The news is good for little Michael

October 01, 1990|By Robert Hilson Jr. | Robert Hilson Jr.,Evening Sun Staff

Michael Sancilio, a 4-year-old leukemia victim, was to leave the Johns Hopkins Oncology Center with his parents today, and doctors say there is a chance that he'll recover from the disease.

In August, Michael was the recipient of umbilical cord blood collected when his sister was born. Dr. John Wagner, Michael's physician, said the procedure appears to have the helped the youngster, who has a rare and deadly form of childhood leukemia.

"He has made a very unremarkable course after the transplant," Dr. John Wagner, the boy's physician, said today. "The only thing during the period is that he didn't want to take his medicine. Otherwise, he may have been discharged sooner. He had virtually no complications" from the operation.

Michael, wearing an oversized Redskin baseball cap and a tiny surgical mask, joked with his mother and seemed to be having a good time when the news of his discharge from the hospital was announced.

"He a real tough trooper," said Anthony Sancilio, the boy's father. "He still has a long way to go, but at this point we're pretty confident. The first half-hour [of the operation] was the scary part."

Michael, of Virginia Beach, Va., is believed to be the first leukemia patient treated with the procedure, known as a cord-blood transplant. Cord-blood transplants have been successfully performed three times for other diseases -- twice in France and once in Cleveland, Wagner said.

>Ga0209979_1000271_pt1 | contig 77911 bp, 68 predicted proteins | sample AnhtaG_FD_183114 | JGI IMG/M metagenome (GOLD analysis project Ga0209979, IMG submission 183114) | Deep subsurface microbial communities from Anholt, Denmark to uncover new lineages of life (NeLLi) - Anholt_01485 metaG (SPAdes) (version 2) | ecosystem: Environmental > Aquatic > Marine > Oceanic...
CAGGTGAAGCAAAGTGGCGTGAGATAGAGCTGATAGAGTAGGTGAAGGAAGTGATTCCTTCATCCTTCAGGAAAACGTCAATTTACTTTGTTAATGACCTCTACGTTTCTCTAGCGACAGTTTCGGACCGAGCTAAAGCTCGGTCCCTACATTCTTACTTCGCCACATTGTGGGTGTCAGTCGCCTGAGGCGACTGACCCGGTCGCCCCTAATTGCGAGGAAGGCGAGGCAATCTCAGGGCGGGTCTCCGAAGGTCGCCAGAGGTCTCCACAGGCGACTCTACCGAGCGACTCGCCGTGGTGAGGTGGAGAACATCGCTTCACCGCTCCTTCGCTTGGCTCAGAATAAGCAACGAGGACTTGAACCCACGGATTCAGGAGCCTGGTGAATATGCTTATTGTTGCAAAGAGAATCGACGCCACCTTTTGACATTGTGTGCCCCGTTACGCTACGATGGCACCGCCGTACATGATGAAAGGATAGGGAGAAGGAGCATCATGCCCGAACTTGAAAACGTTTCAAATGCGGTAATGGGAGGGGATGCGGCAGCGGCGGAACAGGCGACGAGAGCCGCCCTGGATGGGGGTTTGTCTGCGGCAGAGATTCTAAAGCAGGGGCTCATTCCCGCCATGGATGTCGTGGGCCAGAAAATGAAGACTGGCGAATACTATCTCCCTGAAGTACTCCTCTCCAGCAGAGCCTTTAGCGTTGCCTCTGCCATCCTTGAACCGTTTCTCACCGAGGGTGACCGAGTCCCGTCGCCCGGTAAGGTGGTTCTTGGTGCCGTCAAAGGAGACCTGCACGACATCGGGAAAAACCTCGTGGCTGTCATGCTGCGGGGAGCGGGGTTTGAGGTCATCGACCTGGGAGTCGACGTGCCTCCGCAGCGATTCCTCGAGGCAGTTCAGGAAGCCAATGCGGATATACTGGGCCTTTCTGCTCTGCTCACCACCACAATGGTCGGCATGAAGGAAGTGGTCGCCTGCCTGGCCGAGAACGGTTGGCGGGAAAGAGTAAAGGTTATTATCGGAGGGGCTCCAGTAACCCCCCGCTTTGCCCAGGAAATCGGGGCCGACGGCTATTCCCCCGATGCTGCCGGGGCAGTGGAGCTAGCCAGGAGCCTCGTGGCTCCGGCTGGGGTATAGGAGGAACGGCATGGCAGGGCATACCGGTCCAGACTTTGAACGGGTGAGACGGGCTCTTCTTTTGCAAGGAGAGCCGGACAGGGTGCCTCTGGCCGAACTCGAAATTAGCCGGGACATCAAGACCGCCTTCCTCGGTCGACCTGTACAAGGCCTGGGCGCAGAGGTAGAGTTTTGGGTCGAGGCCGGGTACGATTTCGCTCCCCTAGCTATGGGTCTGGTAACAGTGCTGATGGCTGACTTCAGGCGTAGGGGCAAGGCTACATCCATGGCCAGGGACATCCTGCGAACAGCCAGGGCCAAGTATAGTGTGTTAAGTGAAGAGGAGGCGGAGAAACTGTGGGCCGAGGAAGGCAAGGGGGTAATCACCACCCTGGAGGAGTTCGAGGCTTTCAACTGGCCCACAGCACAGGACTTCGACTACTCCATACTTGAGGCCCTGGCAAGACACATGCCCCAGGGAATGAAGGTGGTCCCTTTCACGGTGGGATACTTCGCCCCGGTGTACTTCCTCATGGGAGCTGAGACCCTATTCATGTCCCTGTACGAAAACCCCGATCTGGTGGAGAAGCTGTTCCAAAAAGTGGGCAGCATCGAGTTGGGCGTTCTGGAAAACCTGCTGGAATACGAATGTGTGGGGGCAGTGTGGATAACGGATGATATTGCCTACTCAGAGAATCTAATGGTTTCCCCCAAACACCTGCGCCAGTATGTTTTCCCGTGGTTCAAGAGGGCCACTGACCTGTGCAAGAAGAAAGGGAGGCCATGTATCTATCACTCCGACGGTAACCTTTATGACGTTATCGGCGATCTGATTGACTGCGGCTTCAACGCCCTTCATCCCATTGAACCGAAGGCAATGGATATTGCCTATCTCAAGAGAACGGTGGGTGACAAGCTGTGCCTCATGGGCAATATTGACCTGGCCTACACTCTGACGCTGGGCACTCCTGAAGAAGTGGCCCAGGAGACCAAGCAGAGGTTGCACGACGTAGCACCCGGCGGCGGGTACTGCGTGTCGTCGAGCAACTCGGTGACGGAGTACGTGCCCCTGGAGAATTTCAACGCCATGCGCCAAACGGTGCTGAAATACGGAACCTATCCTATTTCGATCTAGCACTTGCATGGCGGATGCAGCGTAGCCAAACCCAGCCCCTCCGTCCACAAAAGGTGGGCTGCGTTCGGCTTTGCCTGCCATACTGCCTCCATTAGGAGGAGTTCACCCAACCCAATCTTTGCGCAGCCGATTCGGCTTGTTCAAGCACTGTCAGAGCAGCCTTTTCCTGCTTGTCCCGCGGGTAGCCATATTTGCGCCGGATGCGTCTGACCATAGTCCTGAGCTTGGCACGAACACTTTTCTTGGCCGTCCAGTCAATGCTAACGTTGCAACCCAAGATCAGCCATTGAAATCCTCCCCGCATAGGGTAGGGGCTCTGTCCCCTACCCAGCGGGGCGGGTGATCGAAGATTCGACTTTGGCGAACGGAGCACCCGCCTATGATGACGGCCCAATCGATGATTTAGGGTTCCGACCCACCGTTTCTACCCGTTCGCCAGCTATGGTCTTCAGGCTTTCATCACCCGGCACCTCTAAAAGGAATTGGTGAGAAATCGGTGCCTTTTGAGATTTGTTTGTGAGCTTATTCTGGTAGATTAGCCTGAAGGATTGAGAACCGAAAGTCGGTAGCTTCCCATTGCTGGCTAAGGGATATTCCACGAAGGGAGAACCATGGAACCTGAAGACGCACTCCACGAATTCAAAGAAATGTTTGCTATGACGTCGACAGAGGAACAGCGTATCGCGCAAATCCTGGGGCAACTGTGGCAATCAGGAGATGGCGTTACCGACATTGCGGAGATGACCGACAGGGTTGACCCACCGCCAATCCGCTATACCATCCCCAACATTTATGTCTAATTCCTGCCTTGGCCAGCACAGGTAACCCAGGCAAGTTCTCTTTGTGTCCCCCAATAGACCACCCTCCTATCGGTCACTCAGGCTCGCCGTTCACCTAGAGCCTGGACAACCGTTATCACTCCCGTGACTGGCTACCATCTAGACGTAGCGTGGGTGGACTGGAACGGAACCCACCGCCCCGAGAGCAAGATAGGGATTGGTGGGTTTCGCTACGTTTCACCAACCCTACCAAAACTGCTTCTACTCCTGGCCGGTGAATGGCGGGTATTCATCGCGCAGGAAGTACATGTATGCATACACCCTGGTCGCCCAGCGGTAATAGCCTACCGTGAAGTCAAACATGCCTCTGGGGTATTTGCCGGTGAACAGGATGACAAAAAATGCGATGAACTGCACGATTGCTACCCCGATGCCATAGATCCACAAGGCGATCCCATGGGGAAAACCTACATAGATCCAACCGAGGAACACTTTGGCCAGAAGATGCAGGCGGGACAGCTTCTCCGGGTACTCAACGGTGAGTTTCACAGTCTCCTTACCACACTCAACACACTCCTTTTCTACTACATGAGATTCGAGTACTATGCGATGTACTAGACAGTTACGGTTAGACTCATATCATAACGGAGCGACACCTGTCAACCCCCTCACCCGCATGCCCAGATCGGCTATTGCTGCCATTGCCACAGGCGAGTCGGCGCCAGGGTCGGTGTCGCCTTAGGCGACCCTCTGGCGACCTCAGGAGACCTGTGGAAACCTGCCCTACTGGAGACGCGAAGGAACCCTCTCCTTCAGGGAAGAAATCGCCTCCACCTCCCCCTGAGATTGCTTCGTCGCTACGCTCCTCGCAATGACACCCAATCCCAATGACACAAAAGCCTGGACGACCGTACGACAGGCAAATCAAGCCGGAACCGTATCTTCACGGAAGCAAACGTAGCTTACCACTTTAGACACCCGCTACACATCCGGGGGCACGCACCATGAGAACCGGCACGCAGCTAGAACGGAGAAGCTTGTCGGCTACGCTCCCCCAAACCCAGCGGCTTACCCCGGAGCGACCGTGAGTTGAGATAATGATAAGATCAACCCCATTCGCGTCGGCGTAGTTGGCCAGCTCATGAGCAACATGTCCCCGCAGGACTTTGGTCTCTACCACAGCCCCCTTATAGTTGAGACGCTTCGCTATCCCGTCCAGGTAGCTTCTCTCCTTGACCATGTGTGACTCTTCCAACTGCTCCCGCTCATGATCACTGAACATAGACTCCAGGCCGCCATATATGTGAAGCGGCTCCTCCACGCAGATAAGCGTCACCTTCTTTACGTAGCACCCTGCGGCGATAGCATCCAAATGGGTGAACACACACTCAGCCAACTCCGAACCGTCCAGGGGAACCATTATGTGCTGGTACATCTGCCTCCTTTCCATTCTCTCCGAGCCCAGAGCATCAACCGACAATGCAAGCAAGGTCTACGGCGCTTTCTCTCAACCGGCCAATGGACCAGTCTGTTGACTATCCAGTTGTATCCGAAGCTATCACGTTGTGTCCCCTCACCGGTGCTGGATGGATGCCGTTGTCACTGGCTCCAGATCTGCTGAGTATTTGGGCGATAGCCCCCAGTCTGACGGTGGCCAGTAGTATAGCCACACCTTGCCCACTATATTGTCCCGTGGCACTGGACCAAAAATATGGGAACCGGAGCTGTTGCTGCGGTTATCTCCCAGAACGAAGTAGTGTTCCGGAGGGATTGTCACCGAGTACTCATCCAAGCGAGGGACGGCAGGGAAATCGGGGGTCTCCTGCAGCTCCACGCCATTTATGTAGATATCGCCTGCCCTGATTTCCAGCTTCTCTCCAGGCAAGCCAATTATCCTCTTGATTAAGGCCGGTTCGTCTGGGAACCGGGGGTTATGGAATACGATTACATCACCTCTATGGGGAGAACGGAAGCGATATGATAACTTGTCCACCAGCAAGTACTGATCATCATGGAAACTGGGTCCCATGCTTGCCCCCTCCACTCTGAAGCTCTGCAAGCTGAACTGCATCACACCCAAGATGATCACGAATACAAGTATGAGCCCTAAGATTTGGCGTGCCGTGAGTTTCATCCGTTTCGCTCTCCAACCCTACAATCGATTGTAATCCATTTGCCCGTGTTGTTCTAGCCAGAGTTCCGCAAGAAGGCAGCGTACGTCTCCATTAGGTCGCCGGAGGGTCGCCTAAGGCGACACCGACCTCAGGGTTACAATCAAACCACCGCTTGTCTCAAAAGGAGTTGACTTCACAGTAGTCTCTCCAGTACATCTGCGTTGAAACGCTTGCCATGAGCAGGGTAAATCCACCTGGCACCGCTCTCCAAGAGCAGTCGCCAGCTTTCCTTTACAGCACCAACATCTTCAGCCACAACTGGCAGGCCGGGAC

During the operation, which is similar to a bone-marrow transplant, Michael was given high doses of drug therapy to destroy his cancerous bone marrow. He was then given blood taken at birth from his sister's umbilical cord and placenta.

"Two years from now we'll know if has recovered fully," Wagner said. "We believe he will remain in remission forever."

Michael will remain in the Baltimore area for about 50 days so Hopkins' doctors can monitor his progress and thwart any complications. Doctors said he'll also have to wear the surgical mask for about four or five months because viral infections are frequent after such operations.

Anthony Sancilio said one of the toughest parts of the ordeal has been having his family separated. The family's two other children are at home in Virginia Beach.

"We can't wait until Christmas when we're all back together again," he said.

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